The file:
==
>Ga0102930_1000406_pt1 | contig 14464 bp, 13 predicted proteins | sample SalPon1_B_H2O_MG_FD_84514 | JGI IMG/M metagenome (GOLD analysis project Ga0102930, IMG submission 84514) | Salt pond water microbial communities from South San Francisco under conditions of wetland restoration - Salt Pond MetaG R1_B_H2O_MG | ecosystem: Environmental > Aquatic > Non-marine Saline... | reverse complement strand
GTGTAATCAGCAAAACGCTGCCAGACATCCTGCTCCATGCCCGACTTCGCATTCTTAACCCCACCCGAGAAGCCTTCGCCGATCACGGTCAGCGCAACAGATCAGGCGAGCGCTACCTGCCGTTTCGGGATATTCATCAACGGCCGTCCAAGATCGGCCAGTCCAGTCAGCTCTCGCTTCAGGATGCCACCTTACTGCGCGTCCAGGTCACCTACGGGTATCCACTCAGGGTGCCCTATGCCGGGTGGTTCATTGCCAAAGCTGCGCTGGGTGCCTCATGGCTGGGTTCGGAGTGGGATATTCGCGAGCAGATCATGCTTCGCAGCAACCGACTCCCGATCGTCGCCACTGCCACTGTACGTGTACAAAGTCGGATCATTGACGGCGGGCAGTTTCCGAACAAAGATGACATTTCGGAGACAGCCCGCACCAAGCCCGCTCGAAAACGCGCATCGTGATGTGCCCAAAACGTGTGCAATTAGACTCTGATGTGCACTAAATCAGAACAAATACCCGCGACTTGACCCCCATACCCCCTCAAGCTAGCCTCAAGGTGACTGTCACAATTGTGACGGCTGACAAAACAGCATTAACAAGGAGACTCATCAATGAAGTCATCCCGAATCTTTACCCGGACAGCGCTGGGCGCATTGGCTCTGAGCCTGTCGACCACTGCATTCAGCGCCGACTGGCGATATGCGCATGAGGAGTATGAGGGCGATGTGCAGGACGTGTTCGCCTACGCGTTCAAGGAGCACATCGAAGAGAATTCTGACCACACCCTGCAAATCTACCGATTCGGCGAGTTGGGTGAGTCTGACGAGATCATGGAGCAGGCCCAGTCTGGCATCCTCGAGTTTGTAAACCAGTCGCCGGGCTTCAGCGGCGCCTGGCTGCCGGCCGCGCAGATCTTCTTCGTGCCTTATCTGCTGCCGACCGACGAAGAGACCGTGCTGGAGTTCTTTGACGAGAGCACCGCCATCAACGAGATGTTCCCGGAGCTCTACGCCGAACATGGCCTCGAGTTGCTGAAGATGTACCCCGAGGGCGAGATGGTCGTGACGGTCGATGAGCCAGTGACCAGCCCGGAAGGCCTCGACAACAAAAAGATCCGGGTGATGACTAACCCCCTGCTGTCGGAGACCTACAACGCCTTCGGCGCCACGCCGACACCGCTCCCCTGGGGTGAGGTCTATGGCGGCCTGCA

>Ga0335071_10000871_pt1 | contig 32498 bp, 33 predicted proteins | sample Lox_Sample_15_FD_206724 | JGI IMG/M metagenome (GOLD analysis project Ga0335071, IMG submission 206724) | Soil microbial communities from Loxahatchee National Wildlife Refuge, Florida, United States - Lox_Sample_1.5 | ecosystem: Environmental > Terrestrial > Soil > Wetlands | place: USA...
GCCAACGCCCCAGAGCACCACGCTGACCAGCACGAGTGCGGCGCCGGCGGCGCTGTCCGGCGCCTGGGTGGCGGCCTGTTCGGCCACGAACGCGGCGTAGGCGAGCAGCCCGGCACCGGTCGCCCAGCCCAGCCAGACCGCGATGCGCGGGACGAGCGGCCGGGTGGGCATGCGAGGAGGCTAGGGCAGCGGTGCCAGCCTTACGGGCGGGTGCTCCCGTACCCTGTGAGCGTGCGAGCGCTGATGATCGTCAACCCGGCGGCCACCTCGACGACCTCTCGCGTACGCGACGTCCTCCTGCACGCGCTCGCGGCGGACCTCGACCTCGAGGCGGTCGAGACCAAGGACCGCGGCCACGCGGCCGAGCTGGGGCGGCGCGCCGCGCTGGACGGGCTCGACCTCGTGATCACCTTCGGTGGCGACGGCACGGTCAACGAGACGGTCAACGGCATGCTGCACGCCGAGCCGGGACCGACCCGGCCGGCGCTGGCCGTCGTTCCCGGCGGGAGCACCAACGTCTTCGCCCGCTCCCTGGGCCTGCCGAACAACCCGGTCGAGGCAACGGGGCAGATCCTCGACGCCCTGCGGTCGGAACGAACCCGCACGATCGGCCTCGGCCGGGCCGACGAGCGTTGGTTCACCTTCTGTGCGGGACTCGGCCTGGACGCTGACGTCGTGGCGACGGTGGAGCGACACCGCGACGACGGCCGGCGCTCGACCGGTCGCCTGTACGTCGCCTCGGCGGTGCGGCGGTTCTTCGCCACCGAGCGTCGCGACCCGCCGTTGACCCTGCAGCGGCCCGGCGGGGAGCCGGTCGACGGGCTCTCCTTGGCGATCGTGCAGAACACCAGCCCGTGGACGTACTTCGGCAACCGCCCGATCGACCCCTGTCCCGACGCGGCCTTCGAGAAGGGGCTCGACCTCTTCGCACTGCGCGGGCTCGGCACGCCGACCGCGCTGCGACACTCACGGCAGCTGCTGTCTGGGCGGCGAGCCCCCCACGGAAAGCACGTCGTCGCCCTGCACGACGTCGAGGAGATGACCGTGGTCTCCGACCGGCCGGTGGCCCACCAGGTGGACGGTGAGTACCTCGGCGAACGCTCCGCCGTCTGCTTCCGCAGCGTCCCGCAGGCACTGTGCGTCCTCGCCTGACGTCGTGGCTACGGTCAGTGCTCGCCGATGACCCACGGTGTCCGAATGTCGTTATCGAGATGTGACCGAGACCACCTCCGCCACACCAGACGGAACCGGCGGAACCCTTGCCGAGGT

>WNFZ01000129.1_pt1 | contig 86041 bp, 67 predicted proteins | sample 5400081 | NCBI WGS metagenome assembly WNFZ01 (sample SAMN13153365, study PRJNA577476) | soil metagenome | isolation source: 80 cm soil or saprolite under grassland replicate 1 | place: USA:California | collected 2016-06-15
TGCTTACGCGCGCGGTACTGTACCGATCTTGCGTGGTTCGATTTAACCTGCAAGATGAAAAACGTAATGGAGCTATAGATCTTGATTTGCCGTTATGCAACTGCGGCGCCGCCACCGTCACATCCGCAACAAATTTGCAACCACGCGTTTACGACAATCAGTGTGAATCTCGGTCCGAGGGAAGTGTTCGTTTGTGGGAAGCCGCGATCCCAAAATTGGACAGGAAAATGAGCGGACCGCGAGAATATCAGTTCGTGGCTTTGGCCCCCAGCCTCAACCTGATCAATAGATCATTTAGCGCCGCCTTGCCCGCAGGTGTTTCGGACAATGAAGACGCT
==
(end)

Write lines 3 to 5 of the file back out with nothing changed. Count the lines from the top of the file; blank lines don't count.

>Ga0335071_10000871_pt1 | contig 32498 bp, 33 predicted proteins | sample Lox_Sample_15_FD_206724 | JGI IMG/M metagenome (GOLD analysis project Ga0335071, IMG submission 206724) | Soil microbial communities from Loxahatchee National Wildlife Refuge, Florida, United States - Lox_Sample_1.5 | ecosystem: Environmental > Terrestrial > Soil > Wetlands | place: USA...
GCCAACGCCCCAGAGCACCACGCTGACCAGCACGAGTGCGGCGCCGGCGGCGCTGTCCGGCGCCTGGGTGGCGGCCTGTTCGGCCACGAACGCGGCGTAGGCGAGCAGCCCGGCACCGGTCGCCCAGCCCAGCCAGACCGCGATGCGCGGGACGAGCGGCCGGGTGGGCATGCGAGGAGGCTAGGGCAGCGGTGCCAGCCTTACGGGCGGGTGCTCCCGTACCCTGTGAGCGTGCGAGCGCTGATGATCGTCAACCCGGCGGCCACCTCGACGACCTCTCGCGTACGCGACGTCCTCCTGCACGCGCTCGCGGCGGACCTCGACCTCGAGGCGGTCGAGACCAAGGACCGCGGCCACGCGGCCGAGCTGGGGCGGCGCGCCGCGCTGGACGGGCTCGACCTCGTGATCACCTTCGGTGGCGACGGCACGGTCAACGAGACGGTCAACGGCATGCTGCACGCCGAGCCGGGACCGACCCGGCCGGCGCTGGCCGTCGTTCCCGGCGGGAGCACCAACGTCTTCGCCCGCTCCCTGGGCCTGCCGAACAACCCGGTCGAGGCAACGGGGCAGATCCTCGACGCCCTGCGGTCGGAACGAACCCGCACGATCGGCCTCGGCCGGGCCGACGAGCGTTGGTTCACCTTCTGTGCGGGACTCGGCCTGGACGCTGACGTCGTGGCGACGGTGGAGCGACACCGCGACGACGGCCGGCGCTCGACCGGTCGCCTGTACGTCGCCTCGGCGGTGCGGCGGTTCTTCGCCACCGAGCGTCGCGACCCGCCGTTGACCCTGCAGCGGCCCGGCGGGGAGCCGGTCGACGGGCTCTCCTTGGCGATCGTGCAGAACACCAGCCCGTGGACGTACTTCGGCAACCGCCCGATCGACCCCTGTCCCGACGCGGCCTTCGAGAAGGGGCTCGACCTCTTCGCACTGCGCGGGCTCGGCACGCCGACCGCGCTGCGACACTCACGGCAGCTGCTGTCTGGGCGGCGAGCCCCCCACGGAAAGCACGTCGTCGCCCTGCACGACGTCGAGGAGATGACCGTGGTCTCCGACCGGCCGGTGGCCCACCAGGTGGACGGTGAGTACCTCGGCGAACGCTCCGCCGTCTGCTTCCGCAGCGTCCCGCAGGCACTGTGCGTCCTCGCCTGACGTCGTGGCTACGGTCAGTGCTCGCCGATGACCCACGGTGTCCGAATGTCGTTATCGAGATGTGACCGAGACCACCTCCGCCACACCAGACGGAACCGGCGGAACCCTTGCCGAGGT

>WNFZ01000129.1_pt1 | contig 86041 bp, 67 predicted proteins | sample 5400081 | NCBI WGS metagenome assembly WNFZ01 (sample SAMN13153365, study PRJNA577476) | soil metagenome | isolation source: 80 cm soil or saprolite under grassland replicate 1 | place: USA:California | collected 2016-06-15